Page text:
Following the now infamous prank telephone call by Russell Brand and Jonathan Ross to the actor Andrew Sachs of Faulty Towers fame, it is worth considering the future of the BBC. The public is rightly outraged and as such it is the perfect time to consider reform.
Firstly, the incident itself was utterly perverse. Such harassment is possibly a matter for the police to investigate. If the police are unconcerned, under normal circumstances I would suggest that it is up to the company to decide whether or not to discipline their employees. However, given the fact that we are forced to pay for BBC broadcasts, on this occasion the shareholders - that's you and me if you have a licence - should decide the fate of Ross (Brand has now stepped down). A simple poll on their bloated website would suffice.
Those that defend the BBC as an institution that does things others won’t or can’t are wrong. A visit to the website of the subscription run HBO will suffice to dispell this illusion. Such innovative programming could be possible in this country, if only the BBC and regulations were not holding back competition.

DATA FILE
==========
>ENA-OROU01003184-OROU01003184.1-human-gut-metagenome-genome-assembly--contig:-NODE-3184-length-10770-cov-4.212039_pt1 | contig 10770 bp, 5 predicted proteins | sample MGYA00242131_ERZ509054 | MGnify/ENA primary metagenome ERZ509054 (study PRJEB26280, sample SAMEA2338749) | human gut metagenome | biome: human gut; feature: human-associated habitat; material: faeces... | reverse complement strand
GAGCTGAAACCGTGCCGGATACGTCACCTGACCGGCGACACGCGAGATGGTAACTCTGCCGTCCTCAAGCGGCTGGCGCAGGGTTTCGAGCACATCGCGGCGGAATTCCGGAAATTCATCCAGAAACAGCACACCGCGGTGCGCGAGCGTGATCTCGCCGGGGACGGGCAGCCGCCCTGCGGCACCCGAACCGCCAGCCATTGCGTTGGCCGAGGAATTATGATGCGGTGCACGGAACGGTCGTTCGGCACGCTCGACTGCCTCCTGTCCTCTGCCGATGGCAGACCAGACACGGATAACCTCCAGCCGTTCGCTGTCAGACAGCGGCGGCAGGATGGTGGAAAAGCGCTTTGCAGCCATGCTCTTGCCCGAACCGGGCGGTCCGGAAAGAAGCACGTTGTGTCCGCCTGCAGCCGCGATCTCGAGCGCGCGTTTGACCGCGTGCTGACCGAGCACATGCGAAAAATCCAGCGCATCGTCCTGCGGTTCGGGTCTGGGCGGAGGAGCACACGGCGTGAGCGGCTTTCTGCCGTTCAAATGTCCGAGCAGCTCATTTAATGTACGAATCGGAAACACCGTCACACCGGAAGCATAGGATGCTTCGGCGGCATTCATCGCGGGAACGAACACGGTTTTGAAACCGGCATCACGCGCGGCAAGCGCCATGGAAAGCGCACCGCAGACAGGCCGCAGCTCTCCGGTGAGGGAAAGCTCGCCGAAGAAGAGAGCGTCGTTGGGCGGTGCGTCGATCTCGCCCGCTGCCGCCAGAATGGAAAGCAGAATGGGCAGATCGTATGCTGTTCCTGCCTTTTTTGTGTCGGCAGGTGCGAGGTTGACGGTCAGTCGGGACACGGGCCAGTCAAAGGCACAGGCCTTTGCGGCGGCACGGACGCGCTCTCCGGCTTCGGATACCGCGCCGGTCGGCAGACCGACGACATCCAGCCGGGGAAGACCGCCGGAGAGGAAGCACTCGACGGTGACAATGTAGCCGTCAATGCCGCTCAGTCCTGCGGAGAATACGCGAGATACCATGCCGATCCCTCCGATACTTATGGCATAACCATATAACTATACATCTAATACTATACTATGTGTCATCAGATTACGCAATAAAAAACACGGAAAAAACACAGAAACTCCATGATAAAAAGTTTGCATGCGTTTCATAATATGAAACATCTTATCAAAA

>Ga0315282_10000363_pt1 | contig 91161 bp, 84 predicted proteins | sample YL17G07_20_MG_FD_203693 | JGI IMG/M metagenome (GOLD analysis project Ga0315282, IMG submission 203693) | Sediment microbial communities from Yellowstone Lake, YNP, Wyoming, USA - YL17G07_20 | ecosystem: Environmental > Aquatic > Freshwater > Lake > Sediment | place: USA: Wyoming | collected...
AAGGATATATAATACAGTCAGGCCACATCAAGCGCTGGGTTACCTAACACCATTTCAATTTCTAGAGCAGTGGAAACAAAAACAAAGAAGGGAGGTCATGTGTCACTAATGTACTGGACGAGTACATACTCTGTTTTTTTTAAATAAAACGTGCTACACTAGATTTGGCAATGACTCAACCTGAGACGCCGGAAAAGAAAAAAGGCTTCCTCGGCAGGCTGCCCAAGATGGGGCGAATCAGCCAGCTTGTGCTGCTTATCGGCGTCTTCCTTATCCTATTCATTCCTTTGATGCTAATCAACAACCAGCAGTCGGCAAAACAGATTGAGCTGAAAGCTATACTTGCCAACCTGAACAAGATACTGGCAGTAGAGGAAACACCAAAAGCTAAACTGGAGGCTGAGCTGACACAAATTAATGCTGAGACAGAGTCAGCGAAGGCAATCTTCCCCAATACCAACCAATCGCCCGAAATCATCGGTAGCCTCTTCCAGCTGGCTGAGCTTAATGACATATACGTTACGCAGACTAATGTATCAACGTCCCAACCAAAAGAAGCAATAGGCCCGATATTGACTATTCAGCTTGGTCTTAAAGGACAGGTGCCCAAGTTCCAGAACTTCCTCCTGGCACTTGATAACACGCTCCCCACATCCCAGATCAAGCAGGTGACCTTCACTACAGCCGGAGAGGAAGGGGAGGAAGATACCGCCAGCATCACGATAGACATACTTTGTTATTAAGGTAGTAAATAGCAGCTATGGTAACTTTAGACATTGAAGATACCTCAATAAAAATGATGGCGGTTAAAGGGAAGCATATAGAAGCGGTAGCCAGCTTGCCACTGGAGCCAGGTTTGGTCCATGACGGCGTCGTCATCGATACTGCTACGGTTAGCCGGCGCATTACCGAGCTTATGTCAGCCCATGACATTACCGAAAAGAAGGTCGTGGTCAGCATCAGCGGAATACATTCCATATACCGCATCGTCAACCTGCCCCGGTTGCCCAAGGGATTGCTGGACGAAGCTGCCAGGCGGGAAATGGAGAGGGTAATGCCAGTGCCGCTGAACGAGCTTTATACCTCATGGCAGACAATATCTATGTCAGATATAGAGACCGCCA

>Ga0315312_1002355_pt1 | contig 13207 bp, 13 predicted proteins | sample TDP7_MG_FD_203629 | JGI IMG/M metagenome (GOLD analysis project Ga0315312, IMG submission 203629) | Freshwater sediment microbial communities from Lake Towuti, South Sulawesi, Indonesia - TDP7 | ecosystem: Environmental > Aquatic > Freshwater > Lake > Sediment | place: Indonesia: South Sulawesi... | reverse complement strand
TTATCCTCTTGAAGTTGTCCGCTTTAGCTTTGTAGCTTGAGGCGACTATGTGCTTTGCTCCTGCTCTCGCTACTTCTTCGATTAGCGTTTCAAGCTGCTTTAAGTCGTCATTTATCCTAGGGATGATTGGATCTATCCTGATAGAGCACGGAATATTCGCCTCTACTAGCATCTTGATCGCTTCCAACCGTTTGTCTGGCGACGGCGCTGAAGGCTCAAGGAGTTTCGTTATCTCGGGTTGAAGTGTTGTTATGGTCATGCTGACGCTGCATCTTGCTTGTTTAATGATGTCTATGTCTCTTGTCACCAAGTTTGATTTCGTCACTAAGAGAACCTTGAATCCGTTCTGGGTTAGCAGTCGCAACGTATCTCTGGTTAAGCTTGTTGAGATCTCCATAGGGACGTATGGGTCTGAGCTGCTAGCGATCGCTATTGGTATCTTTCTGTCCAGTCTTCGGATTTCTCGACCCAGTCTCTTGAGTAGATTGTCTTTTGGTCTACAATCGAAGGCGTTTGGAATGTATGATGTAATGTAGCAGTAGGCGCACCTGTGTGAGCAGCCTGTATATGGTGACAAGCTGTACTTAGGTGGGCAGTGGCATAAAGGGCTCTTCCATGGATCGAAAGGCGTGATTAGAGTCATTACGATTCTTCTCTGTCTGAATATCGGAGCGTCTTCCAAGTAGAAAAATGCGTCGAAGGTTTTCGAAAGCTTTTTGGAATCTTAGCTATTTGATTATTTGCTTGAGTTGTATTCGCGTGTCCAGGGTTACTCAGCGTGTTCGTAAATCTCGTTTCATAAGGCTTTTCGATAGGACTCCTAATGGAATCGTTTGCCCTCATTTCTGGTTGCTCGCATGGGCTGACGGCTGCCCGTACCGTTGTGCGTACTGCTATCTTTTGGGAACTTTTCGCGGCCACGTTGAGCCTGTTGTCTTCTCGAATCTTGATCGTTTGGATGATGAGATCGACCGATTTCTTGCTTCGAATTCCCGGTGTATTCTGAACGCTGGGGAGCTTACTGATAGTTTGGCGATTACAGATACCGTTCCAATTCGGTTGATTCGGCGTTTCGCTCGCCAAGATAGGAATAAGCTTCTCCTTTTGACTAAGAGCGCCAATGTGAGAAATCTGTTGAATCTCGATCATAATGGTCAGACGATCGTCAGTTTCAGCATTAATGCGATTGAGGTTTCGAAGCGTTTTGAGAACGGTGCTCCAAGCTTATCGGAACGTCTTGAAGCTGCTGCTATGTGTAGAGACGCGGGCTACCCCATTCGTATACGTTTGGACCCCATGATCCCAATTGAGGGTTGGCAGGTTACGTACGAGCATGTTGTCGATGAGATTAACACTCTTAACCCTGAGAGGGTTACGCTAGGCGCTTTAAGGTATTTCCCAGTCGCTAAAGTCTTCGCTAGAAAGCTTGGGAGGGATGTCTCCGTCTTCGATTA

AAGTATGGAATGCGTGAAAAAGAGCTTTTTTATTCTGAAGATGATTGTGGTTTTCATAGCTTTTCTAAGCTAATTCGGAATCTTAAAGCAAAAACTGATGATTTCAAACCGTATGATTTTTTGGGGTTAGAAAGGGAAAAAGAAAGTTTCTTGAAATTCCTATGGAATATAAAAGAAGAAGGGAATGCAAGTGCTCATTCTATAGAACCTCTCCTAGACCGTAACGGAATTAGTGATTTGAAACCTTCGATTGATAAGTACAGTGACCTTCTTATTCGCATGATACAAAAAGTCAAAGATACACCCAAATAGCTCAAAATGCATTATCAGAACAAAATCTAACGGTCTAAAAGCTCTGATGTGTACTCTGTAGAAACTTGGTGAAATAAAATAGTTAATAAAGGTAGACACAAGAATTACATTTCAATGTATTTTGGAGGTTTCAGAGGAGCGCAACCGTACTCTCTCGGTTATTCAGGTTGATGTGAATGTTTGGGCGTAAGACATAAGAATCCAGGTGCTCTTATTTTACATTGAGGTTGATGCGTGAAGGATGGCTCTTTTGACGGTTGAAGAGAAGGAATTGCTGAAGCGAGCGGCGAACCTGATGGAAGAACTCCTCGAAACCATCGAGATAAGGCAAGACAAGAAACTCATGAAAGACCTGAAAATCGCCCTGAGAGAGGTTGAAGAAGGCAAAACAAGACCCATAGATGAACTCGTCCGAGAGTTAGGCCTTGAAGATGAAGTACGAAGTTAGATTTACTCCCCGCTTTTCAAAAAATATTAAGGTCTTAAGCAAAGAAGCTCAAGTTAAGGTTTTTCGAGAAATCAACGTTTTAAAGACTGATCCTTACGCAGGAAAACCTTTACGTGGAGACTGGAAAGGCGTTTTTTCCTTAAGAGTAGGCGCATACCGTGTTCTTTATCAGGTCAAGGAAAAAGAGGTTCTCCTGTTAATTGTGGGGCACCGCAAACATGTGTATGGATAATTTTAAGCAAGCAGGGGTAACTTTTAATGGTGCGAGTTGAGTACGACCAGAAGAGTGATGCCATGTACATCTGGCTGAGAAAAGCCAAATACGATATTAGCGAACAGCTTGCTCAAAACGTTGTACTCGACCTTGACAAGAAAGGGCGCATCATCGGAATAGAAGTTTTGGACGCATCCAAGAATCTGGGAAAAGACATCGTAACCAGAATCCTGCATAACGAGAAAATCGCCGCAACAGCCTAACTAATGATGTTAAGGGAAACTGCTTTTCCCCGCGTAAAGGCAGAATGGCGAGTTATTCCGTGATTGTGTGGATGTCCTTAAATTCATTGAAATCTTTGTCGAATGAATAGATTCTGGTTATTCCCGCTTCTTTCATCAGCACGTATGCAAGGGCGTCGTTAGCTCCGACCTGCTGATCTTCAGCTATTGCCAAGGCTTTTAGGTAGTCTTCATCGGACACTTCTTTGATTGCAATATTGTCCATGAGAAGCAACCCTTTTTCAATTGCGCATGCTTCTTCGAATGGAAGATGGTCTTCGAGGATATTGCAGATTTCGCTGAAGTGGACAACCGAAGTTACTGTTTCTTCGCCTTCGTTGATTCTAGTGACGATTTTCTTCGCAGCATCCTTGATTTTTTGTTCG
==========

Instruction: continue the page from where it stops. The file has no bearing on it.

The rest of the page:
So how should we proceed? In fact the solution is very simple and it goes by the name BBC Worldwide. BBC Worldwide is a subsidiary of the BBC whose profits are delivered back to the BBC, supplementing the Corporation's licence fee funding. During 2007/08 BBC Worldwide achieved sales of £916 million.
The current licence fee of £139.50 needs to be phased out. BBC Worldwide should be given more control over the BBC’s assets, competing on equal terms with its competitors. Within ten years the licence fee should be scrapped completely, with BBC Worldwide managing all of the BBC’s interests and the public liberated from paying for the abuses of oddities such as Brand and Ross.